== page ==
A South Korean envoy said Wednesday that military pressure or economic sanctions won't stop North Korea's (search) nuclear ambitions, and that a peaceful resolution of the issue must be reached in 2005 in order to avert a crisis.
"Unfortunately real negotiation to settle the North Korean nuclear issue has not begun yet," said Chung Dong-young, South Korea's (search) unification minister, who also serves as chairman of the standing committee of its National Security Council.
Chung was in Beijing (search) for meetings with Chinese officials to discuss efforts to start a new round of six-nation talks on U.S. demands that the North give up its nuclear programs.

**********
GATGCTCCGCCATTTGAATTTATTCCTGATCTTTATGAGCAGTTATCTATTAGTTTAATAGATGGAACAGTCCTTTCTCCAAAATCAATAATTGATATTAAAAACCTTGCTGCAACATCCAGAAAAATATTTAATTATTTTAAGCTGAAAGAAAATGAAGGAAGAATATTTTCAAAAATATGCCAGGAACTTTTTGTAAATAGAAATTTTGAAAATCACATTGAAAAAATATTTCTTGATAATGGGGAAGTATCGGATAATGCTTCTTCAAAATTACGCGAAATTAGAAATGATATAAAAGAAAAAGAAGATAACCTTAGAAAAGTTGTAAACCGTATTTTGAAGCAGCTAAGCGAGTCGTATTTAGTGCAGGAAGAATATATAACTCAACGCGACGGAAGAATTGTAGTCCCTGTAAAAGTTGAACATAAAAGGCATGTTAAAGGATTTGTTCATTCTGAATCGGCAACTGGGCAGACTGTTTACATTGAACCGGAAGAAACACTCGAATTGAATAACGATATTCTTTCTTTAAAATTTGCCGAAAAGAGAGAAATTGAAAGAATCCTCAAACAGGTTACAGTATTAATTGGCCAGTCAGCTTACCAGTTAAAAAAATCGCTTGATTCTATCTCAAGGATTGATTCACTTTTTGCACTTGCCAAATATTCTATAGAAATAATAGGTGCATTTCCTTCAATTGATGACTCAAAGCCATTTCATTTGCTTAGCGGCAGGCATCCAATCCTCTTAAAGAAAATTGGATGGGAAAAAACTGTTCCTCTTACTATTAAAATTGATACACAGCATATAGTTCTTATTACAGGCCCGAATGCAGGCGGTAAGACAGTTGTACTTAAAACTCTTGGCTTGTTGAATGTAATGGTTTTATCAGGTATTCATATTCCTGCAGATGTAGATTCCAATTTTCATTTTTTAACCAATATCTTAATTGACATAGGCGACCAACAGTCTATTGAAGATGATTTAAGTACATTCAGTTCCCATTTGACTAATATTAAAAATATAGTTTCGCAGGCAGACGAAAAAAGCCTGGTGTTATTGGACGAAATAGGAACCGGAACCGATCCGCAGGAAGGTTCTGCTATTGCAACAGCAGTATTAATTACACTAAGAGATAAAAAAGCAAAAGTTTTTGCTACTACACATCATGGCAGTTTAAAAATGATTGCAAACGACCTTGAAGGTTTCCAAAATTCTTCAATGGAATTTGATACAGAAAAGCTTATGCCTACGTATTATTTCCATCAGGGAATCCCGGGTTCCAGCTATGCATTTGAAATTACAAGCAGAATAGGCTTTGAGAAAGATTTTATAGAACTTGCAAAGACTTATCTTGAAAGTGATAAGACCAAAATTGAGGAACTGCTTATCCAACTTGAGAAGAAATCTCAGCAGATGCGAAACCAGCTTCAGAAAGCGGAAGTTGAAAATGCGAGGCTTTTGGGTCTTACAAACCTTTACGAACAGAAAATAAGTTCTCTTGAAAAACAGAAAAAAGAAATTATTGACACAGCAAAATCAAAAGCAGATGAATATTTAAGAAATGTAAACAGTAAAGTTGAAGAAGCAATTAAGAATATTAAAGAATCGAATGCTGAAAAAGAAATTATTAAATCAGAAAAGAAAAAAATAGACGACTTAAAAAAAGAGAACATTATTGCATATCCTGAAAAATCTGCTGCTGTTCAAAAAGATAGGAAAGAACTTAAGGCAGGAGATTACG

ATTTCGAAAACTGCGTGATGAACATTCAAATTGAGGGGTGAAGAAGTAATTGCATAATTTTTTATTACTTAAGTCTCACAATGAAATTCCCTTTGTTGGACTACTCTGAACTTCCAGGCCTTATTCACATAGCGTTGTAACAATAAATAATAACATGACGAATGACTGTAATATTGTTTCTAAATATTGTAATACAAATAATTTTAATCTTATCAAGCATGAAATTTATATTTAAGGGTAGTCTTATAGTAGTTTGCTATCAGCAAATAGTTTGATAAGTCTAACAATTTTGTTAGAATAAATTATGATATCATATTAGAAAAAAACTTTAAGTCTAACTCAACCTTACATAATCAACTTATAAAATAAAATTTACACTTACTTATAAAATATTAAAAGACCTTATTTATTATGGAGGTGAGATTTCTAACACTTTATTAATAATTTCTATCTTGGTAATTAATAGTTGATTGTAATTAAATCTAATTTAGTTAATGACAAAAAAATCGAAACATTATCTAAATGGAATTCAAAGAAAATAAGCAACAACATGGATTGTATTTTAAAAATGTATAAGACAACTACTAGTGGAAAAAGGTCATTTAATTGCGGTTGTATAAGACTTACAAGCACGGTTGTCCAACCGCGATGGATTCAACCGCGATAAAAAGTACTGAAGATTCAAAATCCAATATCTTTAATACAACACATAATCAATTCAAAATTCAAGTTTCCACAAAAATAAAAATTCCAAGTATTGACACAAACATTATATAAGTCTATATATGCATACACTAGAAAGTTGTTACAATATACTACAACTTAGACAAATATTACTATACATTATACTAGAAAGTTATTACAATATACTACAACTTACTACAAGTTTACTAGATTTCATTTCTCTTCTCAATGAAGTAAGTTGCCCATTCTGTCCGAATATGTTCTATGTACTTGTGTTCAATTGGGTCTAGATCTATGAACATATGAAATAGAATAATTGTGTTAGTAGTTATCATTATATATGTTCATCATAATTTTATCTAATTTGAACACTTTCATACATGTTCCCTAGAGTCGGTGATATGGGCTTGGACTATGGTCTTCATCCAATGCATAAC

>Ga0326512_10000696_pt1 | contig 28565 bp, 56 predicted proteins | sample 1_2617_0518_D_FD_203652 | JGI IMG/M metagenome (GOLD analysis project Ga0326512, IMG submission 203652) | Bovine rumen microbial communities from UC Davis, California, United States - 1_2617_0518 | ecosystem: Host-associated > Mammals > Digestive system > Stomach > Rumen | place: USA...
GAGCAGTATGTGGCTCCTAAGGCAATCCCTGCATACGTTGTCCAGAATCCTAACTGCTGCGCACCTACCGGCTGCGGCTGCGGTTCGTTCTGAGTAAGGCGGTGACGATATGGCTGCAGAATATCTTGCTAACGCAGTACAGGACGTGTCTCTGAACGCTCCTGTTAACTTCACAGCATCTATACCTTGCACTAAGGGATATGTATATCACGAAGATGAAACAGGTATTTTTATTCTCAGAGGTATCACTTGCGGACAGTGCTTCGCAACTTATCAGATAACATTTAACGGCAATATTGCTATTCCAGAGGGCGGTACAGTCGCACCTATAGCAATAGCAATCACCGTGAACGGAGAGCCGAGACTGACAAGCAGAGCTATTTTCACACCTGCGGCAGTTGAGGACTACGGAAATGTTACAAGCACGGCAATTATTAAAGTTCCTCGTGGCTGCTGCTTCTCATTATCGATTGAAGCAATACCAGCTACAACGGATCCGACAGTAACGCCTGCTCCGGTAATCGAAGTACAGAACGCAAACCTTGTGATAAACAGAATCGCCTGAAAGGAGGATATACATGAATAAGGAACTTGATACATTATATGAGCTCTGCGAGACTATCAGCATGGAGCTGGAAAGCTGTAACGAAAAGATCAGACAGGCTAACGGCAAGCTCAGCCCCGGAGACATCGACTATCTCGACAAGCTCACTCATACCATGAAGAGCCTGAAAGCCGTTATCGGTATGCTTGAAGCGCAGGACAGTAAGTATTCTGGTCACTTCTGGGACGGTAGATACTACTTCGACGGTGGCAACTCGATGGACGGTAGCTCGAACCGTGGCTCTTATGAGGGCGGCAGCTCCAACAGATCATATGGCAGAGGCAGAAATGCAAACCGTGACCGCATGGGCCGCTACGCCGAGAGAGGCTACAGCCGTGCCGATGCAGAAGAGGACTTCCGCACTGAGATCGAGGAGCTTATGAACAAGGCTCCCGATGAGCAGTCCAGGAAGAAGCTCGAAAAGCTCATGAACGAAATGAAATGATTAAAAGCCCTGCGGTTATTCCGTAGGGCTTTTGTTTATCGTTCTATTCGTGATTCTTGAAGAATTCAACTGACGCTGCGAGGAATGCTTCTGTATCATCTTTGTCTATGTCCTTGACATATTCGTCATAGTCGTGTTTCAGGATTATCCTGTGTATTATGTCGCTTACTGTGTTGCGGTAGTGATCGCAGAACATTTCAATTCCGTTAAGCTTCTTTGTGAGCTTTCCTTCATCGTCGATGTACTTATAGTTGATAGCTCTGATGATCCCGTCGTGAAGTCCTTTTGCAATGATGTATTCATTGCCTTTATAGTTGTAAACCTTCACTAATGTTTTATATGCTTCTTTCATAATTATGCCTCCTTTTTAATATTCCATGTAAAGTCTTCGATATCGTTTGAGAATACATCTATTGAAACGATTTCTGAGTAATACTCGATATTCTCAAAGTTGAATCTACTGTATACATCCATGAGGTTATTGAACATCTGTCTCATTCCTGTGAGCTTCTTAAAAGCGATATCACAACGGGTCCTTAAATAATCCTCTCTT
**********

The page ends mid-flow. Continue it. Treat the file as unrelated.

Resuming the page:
"In 2005 we will be at a crossroad," Chung said in a speech at Peking University. "We can either find a breakthrough in resolving the matter or we can face a crisis situation."
Chung added: "There are some who talk of military pressure or economic sanction, but we do not want any military means to resolve the issue."
North Korea accuses the United States of planning military action against Pyongyang. Washington denies that, saying it has no intention to invade or attack North Korea.
China has hosted three rounds of talks without a breakthrough. A fourth round that was to be held in September never took place because North Korea refused to attend.
China and South Korea are leading efforts to restart the talks, which also include the Japan and Russia.
North Korea says it will abandon its nuclear weapons development if the United States provides economic aid and security guarantees, including a peace treaty to replace the armistice that ended the 1950-53 Korean War.